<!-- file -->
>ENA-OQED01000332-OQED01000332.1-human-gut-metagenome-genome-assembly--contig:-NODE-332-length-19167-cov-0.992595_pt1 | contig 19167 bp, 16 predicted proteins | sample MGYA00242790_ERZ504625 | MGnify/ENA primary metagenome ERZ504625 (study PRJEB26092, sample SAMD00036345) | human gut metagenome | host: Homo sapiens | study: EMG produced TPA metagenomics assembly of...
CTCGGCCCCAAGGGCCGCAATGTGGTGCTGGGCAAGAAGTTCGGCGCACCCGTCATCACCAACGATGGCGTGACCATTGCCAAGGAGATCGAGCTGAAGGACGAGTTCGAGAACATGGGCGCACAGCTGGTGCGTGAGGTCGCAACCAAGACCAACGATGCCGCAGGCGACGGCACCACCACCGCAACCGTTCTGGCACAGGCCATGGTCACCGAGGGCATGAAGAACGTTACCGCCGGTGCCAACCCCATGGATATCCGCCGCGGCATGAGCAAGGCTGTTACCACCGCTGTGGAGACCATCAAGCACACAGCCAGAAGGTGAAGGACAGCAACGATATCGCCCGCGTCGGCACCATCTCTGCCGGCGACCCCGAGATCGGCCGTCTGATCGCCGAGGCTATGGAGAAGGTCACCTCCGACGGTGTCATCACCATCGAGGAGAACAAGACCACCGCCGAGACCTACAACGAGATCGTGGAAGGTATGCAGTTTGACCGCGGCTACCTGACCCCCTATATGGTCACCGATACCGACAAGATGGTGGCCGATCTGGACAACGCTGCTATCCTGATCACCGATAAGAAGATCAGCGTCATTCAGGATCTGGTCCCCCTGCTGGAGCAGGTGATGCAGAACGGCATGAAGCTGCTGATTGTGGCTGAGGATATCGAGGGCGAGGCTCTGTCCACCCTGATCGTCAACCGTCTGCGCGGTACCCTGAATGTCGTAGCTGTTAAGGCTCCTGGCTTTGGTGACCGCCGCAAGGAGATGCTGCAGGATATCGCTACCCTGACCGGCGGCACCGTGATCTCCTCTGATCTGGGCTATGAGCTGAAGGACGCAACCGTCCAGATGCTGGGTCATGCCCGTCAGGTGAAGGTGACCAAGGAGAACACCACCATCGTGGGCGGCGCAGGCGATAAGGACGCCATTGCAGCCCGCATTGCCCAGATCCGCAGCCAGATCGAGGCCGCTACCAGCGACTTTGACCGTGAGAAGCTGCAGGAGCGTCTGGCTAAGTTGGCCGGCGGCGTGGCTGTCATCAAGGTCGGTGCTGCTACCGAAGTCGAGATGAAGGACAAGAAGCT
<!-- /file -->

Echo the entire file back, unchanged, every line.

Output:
>ENA-OQED01000332-OQED01000332.1-human-gut-metagenome-genome-assembly--contig:-NODE-332-length-19167-cov-0.992595_pt1 | contig 19167 bp, 16 predicted proteins | sample MGYA00242790_ERZ504625 | MGnify/ENA primary metagenome ERZ504625 (study PRJEB26092, sample SAMD00036345) | human gut metagenome | host: Homo sapiens | study: EMG produced TPA metagenomics assembly of...
CTCGGCCCCAAGGGCCGCAATGTGGTGCTGGGCAAGAAGTTCGGCGCACCCGTCATCACCAACGATGGCGTGACCATTGCCAAGGAGATCGAGCTGAAGGACGAGTTCGAGAACATGGGCGCACAGCTGGTGCGTGAGGTCGCAACCAAGACCAACGATGCCGCAGGCGACGGCACCACCACCGCAACCGTTCTGGCACAGGCCATGGTCACCGAGGGCATGAAGAACGTTACCGCCGGTGCCAACCCCATGGATATCCGCCGCGGCATGAGCAAGGCTGTTACCACCGCTGTGGAGACCATCAAGCACACAGCCAGAAGGTGAAGGACAGCAACGATATCGCCCGCGTCGGCACCATCTCTGCCGGCGACCCCGAGATCGGCCGTCTGATCGCCGAGGCTATGGAGAAGGTCACCTCCGACGGTGTCATCACCATCGAGGAGAACAAGACCACCGCCGAGACCTACAACGAGATCGTGGAAGGTATGCAGTTTGACCGCGGCTACCTGACCCCCTATATGGTCACCGATACCGACAAGATGGTGGCCGATCTGGACAACGCTGCTATCCTGATCACCGATAAGAAGATCAGCGTCATTCAGGATCTGGTCCCCCTGCTGGAGCAGGTGATGCAGAACGGCATGAAGCTGCTGATTGTGGCTGAGGATATCGAGGGCGAGGCTCTGTCCACCCTGATCGTCAACCGTCTGCGCGGTACCCTGAATGTCGTAGCTGTTAAGGCTCCTGGCTTTGGTGACCGCCGCAAGGAGATGCTGCAGGATATCGCTACCCTGACCGGCGGCACCGTGATCTCCTCTGATCTGGGCTATGAGCTGAAGGACGCAACCGTCCAGATGCTGGGTCATGCCCGTCAGGTGAAGGTGACCAAGGAGAACACCACCATCGTGGGCGGCGCAGGCGATAAGGACGCCATTGCAGCCCGCATTGCCCAGATCCGCAGCCAGATCGAGGCCGCTACCAGCGACTTTGACCGTGAGAAGCTGCAGGAGCGTCTGGCTAAGTTGGCCGGCGGCGTGGCTGTCATCAAGGTCGGTGCTGCTACCGAAGTCGAGATGAAGGACAAGAAGCT